|English Proficiency Test||IELTS, TOEFL, PTE|
|Postgraduate||GRE, GATE, GMAT|
What should be in the application package?
One of the most important differentiating elements of studying abroad is the application package that students have to prepare for their admission. The admission teams of top universities have a very rigorous selection system and require elements that reflect the applicant’s knowledge and participation beyond just academics. “The admissions office checks all the components in the study abroad application package, and your extracurricular activities definitely play a big part,” says Adarsh Khandelwal, Co-Founder, Collegify, an education consulting firm. Here are the some of the elements on the application package for a foreign university.
Statement of Purpose (SOP): As the name suggests, the Statement of Purpose should include the factors behind the applicant’s pursuance of the programme and selection of that particular university. It is, generally, required for admission to both undergraduate and postgraduate programme and has to be written within a limit of 500-800 words in most cases.
Letter of Recommendation (LOR): Letters of Recommendation or Reference Letters are short recommendations that justify the applicant’s submissions-academic transcripts and SOPs. Mostly, students are required to submit two to three reference letters. Applicants who have prior work experience can ask their previous employers to write recommendations for them, while students can approach their professors for the same.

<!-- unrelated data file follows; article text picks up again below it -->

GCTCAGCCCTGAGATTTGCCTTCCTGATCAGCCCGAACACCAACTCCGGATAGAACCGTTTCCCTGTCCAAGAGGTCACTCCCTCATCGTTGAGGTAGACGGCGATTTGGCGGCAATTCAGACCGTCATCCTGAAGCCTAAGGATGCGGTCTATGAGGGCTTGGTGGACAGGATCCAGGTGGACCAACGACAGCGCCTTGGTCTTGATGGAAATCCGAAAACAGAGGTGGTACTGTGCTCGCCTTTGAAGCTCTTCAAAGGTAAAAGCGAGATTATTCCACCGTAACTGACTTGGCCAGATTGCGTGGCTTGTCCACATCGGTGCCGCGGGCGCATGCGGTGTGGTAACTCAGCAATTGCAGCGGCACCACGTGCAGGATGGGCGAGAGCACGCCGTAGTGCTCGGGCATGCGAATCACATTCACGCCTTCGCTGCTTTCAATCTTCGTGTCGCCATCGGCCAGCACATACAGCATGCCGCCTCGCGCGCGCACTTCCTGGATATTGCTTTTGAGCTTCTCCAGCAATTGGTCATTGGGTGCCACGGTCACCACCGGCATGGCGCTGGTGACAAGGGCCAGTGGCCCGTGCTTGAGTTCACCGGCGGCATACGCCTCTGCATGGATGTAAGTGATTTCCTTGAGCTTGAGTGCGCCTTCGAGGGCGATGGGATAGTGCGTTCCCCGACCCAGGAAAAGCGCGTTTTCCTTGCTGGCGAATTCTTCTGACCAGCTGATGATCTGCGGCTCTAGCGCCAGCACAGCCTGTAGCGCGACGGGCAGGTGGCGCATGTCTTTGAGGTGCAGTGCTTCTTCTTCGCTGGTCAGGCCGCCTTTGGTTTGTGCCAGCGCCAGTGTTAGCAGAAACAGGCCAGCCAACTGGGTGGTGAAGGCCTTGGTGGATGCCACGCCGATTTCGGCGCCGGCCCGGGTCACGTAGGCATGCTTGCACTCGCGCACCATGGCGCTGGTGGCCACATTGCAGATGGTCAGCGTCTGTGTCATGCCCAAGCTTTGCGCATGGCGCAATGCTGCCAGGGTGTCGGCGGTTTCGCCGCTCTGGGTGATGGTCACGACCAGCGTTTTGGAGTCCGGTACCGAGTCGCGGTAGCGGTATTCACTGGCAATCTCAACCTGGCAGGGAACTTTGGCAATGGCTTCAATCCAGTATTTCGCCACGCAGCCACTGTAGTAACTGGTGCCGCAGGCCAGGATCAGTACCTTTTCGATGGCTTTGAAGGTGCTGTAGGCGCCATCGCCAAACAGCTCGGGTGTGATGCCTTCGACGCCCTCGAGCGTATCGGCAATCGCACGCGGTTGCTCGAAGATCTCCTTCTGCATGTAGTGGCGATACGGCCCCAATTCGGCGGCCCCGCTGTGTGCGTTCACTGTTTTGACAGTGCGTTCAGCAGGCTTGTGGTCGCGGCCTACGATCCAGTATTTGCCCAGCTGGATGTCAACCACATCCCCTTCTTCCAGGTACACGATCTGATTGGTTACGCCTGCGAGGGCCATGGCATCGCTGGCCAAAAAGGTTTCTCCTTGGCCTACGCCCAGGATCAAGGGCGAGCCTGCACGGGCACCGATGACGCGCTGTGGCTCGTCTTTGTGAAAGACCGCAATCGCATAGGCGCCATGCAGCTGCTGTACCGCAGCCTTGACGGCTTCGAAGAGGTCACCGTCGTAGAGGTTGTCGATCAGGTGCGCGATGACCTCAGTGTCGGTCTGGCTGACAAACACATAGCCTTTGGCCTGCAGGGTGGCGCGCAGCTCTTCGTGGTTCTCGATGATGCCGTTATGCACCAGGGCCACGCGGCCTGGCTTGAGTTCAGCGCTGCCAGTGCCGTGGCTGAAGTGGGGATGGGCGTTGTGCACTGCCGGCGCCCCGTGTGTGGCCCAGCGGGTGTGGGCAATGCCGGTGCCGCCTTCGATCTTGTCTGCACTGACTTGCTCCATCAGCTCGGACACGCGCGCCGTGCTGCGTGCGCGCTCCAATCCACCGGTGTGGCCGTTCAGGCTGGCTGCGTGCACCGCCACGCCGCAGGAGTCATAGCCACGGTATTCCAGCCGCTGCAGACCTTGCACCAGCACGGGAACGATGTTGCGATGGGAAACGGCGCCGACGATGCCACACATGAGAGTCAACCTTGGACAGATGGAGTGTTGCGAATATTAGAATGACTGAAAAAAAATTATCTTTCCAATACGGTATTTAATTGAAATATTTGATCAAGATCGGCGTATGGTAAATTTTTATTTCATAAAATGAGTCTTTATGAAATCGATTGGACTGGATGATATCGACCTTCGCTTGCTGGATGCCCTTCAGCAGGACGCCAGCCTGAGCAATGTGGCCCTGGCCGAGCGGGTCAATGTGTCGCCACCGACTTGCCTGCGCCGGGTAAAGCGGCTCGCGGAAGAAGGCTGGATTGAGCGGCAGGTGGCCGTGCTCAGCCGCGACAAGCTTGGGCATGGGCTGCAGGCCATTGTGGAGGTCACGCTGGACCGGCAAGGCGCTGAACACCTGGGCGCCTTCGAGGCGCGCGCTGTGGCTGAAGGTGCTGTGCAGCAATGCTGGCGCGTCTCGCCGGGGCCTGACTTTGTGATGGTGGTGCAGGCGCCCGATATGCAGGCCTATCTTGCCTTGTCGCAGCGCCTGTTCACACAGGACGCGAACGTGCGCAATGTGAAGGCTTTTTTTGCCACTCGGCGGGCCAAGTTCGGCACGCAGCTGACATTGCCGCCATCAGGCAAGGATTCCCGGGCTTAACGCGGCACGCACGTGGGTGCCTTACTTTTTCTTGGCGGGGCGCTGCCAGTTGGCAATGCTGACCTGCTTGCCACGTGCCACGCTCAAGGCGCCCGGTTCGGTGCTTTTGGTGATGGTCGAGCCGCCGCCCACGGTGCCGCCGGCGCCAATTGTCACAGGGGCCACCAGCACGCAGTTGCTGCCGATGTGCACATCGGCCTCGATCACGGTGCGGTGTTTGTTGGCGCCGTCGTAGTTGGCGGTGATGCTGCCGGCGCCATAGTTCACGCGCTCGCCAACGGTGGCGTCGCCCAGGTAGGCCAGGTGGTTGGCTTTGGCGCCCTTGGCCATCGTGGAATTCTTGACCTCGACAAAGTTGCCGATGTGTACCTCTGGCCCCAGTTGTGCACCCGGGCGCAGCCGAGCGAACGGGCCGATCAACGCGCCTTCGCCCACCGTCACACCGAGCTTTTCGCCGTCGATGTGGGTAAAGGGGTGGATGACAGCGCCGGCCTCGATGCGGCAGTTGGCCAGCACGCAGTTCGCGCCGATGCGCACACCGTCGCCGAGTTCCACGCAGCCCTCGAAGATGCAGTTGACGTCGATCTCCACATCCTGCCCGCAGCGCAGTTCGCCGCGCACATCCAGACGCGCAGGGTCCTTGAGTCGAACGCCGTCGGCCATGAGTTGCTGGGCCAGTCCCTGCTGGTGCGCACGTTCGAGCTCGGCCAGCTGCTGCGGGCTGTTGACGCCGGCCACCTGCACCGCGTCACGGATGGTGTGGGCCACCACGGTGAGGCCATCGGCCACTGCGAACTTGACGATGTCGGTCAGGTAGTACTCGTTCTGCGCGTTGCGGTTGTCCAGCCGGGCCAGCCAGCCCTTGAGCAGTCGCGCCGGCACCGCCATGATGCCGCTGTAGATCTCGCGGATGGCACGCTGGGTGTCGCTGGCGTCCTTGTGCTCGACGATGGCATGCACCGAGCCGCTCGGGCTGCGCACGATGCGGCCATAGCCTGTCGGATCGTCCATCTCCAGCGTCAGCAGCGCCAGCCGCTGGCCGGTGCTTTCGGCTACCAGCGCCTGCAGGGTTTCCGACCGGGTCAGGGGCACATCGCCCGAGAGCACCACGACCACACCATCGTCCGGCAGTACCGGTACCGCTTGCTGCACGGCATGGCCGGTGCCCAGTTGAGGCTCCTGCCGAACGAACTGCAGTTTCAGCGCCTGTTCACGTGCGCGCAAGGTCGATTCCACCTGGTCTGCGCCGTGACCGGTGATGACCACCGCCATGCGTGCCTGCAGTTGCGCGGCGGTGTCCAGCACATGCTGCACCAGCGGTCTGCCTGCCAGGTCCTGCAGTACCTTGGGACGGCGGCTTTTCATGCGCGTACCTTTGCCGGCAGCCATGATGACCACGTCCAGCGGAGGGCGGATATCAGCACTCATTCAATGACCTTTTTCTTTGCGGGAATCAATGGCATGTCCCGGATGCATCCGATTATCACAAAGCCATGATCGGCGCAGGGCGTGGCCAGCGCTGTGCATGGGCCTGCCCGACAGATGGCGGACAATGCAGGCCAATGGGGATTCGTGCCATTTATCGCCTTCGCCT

Resume: Along with their SOPs and LORs, students are also required to submit a resume listing their academic and professional achievements.
Essays/Video essays: Essays are mostly asked by management colleges either in written or video format or both. They are generally written or spoken on a set of pre-determined questions.
How do I fund my studies?
Studying abroad can be an expensive affair. In countries like USA, two-year MS programmes could set one back by Rs. 25-30 lakh. And that does not even include cost of living, which is high in most of the study abroad destinations. Most aspirants have the option of taking three funding routes – self-financing, educations loans and scholarships. Most universities offer scholarships to students depending on their merit or financial condition. Besides scholarships, universities also offer opt for tuition waivers. Aspirants also have the option of approaching banks to fund their studies. Bank loans usually cover tuition fees, stationery, hostel fees and additional living cost of the students. Students who are willing to take it a step further can also take up part-time work opportunities while pursuing their studies.